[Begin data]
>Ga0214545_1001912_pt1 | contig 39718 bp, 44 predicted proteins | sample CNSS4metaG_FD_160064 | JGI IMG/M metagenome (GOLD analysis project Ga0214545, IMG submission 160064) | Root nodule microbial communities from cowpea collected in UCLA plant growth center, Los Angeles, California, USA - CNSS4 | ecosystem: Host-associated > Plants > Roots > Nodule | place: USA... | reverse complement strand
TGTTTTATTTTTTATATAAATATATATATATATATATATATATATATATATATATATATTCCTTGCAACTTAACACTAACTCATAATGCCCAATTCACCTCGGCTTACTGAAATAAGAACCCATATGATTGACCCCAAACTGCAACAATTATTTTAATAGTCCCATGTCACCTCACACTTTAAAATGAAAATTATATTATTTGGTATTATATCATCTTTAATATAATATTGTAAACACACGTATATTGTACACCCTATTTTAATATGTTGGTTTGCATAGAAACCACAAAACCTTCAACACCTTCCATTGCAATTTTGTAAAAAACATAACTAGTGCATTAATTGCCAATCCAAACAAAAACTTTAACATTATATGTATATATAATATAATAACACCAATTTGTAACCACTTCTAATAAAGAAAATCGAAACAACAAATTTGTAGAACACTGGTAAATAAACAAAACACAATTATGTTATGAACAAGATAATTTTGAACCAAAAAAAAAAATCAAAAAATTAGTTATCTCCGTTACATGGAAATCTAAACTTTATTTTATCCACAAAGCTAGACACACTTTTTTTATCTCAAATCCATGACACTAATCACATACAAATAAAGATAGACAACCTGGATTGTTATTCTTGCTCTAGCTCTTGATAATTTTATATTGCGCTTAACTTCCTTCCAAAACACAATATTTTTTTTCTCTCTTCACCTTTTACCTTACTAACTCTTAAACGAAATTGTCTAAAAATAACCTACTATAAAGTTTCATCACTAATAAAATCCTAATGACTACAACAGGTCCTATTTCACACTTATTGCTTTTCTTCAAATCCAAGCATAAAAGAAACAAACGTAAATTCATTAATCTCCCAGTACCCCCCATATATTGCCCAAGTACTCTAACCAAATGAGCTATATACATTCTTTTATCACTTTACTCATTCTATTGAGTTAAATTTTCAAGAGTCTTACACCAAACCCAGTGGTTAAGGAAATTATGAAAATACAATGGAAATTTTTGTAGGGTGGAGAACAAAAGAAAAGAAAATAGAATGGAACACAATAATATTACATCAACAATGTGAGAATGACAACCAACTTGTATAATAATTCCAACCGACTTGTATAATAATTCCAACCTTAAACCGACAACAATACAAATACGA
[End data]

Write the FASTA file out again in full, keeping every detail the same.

>Ga0214545_1001912_pt1 | contig 39718 bp, 44 predicted proteins | sample CNSS4metaG_FD_160064 | JGI IMG/M metagenome (GOLD analysis project Ga0214545, IMG submission 160064) | Root nodule microbial communities from cowpea collected in UCLA plant growth center, Los Angeles, California, USA - CNSS4 | ecosystem: Host-associated > Plants > Roots > Nodule | place: USA... | reverse complement strand
TGTTTTATTTTTTATATAAATATATATATATATATATATATATATATATATATATATATTCCTTGCAACTTAACACTAACTCATAATGCCCAATTCACCTCGGCTTACTGAAATAAGAACCCATATGATTGACCCCAAACTGCAACAATTATTTTAATAGTCCCATGTCACCTCACACTTTAAAATGAAAATTATATTATTTGGTATTATATCATCTTTAATATAATATTGTAAACACACGTATATTGTACACCCTATTTTAATATGTTGGTTTGCATAGAAACCACAAAACCTTCAACACCTTCCATTGCAATTTTGTAAAAAACATAACTAGTGCATTAATTGCCAATCCAAACAAAAACTTTAACATTATATGTATATATAATATAATAACACCAATTTGTAACCACTTCTAATAAAGAAAATCGAAACAACAAATTTGTAGAACACTGGTAAATAAACAAAACACAATTATGTTATGAACAAGATAATTTTGAACCAAAAAAAAAAATCAAAAAATTAGTTATCTCCGTTACATGGAAATCTAAACTTTATTTTATCCACAAAGCTAGACACACTTTTTTTATCTCAAATCCATGACACTAATCACATACAAATAAAGATAGACAACCTGGATTGTTATTCTTGCTCTAGCTCTTGATAATTTTATATTGCGCTTAACTTCCTTCCAAAACACAATATTTTTTTTCTCTCTTCACCTTTTACCTTACTAACTCTTAAACGAAATTGTCTAAAAATAACCTACTATAAAGTTTCATCACTAATAAAATCCTAATGACTACAACAGGTCCTATTTCACACTTATTGCTTTTCTTCAAATCCAAGCATAAAAGAAACAAACGTAAATTCATTAATCTCCCAGTACCCCCCATATATTGCCCAAGTACTCTAACCAAATGAGCTATATACATTCTTTTATCACTTTACTCATTCTATTGAGTTAAATTTTCAAGAGTCTTACACCAAACCCAGTGGTTAAGGAAATTATGAAAATACAATGGAAATTTTTGTAGGGTGGAGAACAAAAGAAAAGAAAATAGAATGGAACACAATAATATTACATCAACAATGTGAGAATGACAACCAACTTGTATAATAATTCCAACCGACTTGTATAATAATTCCAACCTTAAACCGACAACAATACAAATACGA